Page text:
Edited and revised by David C. Plant propagation is the process of creating new plants. There are two types of propagation: sexual and asexual. Sexual reproduction is the union of the pollen and egg, drawing from the genes of two parents to create a new, third individual. Sexual propagation involves the floral parts of a plant. Asexual propagation involves taking a part of one parent plant and causing it to regenerate itself into a new plant.
Composting; Plant Disease. Fruit Cultivation; Pollinators. House Pests; Soil. Houseplants; Ticks. Insect Pests; Trees. Invasive Species; Vegetable Gardening.
Skip to content. Do your vegetable plants have leaves with holes chewed in them? Are the holes big or small?
We're building on our competitively priced, 'no frills' ethos with a new range of key products at down to earth prices! You'll find them throughout the catalogue , including in our 'Gardening Essentials' - those items of equipment that no gardener should be without! Look out for the Down To Earth badge across the site, and enjoy shopping the range today. Shrubs are a great long-term investment for your garden, providing focal design points and a structural background for flowering bedding plants. Hand picked by Dobies gardening specialists, our range of garden equipment offers you innovative, quality products.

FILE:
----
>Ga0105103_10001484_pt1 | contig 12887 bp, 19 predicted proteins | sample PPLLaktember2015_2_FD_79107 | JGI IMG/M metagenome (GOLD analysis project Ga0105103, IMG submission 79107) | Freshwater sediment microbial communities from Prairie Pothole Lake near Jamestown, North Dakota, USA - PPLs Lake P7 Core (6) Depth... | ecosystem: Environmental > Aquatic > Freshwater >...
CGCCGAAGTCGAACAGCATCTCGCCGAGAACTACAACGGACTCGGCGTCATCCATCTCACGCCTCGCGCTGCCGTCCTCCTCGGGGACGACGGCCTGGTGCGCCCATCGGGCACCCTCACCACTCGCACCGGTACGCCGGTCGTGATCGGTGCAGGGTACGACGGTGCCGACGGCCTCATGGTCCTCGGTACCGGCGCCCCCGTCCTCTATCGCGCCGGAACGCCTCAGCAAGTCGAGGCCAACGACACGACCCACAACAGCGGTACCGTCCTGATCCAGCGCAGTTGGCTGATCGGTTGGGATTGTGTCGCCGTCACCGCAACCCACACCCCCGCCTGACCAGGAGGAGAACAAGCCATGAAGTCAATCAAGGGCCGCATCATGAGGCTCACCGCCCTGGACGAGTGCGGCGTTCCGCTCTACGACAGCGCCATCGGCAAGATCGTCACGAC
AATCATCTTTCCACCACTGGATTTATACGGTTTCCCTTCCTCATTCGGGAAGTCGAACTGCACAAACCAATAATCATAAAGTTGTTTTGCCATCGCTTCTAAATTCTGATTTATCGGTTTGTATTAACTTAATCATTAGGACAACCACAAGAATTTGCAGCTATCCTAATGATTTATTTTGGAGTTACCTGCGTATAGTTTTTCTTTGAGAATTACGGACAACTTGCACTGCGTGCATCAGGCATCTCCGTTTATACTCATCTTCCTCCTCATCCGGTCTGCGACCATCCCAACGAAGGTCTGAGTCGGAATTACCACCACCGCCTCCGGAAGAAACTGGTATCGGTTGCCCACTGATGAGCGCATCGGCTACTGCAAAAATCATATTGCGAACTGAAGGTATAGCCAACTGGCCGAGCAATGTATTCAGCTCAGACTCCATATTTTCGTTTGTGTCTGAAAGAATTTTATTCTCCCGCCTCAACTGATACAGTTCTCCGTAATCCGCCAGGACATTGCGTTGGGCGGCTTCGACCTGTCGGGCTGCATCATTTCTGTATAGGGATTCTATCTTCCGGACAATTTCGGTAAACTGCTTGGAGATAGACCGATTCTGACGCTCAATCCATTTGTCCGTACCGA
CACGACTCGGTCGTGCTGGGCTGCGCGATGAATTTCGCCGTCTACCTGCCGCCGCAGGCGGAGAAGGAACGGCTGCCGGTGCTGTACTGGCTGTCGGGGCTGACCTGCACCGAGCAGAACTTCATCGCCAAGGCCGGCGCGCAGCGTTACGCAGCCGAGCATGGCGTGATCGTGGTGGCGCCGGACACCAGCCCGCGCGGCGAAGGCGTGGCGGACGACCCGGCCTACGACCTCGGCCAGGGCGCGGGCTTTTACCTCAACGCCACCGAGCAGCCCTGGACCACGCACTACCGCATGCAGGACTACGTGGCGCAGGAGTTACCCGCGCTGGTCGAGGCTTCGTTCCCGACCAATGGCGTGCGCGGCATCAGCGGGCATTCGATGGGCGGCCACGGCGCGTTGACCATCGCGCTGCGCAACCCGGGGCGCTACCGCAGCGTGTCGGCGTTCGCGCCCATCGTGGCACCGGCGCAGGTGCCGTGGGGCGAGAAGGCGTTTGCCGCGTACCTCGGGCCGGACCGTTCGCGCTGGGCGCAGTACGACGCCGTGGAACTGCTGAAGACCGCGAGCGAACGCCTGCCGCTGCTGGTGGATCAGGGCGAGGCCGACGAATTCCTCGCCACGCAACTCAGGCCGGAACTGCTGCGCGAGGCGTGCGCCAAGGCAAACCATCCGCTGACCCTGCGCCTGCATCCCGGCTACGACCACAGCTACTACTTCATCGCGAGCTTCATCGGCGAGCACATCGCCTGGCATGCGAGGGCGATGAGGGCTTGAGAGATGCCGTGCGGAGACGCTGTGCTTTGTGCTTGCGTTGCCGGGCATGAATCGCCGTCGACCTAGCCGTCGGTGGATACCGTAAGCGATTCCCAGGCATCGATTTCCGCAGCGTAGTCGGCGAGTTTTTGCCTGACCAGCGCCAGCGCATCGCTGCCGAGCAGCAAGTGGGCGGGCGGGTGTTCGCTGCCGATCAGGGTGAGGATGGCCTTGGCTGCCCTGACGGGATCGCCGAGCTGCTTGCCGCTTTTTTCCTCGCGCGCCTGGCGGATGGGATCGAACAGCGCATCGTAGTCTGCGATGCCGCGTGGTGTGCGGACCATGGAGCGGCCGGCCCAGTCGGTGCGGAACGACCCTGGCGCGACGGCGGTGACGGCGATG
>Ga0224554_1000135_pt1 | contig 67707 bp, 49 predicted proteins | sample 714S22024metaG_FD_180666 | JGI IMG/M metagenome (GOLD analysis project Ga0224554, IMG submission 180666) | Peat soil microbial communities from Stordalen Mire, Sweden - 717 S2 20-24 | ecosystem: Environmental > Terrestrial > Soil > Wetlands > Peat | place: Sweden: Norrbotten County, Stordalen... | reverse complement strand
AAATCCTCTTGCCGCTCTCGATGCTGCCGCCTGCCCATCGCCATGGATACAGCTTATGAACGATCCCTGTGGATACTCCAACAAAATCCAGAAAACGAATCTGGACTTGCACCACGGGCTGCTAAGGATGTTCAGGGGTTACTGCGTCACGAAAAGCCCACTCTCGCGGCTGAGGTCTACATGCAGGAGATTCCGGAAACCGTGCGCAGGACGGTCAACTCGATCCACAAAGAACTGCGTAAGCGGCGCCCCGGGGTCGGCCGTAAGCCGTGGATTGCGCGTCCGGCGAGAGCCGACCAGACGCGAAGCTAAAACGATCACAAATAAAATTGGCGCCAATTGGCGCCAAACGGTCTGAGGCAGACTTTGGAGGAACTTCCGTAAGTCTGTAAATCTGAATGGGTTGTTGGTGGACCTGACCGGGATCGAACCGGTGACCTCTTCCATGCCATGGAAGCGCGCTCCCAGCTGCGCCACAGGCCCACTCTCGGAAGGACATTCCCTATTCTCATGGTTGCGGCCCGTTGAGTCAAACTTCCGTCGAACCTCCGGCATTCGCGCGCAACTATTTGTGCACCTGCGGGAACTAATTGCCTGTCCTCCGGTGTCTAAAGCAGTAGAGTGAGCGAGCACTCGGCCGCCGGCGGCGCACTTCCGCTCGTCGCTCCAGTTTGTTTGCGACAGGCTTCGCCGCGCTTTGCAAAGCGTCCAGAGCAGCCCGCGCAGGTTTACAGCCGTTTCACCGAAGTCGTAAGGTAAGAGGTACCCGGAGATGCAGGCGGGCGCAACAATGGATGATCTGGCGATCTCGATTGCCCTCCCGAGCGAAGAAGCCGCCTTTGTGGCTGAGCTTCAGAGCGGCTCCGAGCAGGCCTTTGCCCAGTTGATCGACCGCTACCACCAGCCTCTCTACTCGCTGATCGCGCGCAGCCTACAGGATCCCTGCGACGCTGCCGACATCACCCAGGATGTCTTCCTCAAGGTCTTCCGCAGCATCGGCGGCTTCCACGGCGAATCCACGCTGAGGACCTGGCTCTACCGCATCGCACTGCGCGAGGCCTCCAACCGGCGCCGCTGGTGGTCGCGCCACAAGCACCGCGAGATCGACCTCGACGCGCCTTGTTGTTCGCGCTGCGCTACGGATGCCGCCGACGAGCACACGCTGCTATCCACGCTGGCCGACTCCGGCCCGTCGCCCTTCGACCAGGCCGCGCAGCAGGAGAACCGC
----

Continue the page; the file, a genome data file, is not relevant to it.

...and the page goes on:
For many, gardening takes place in the summer. However, for me, and a growing number of gardeners, we are growing in the garden nearly all year long!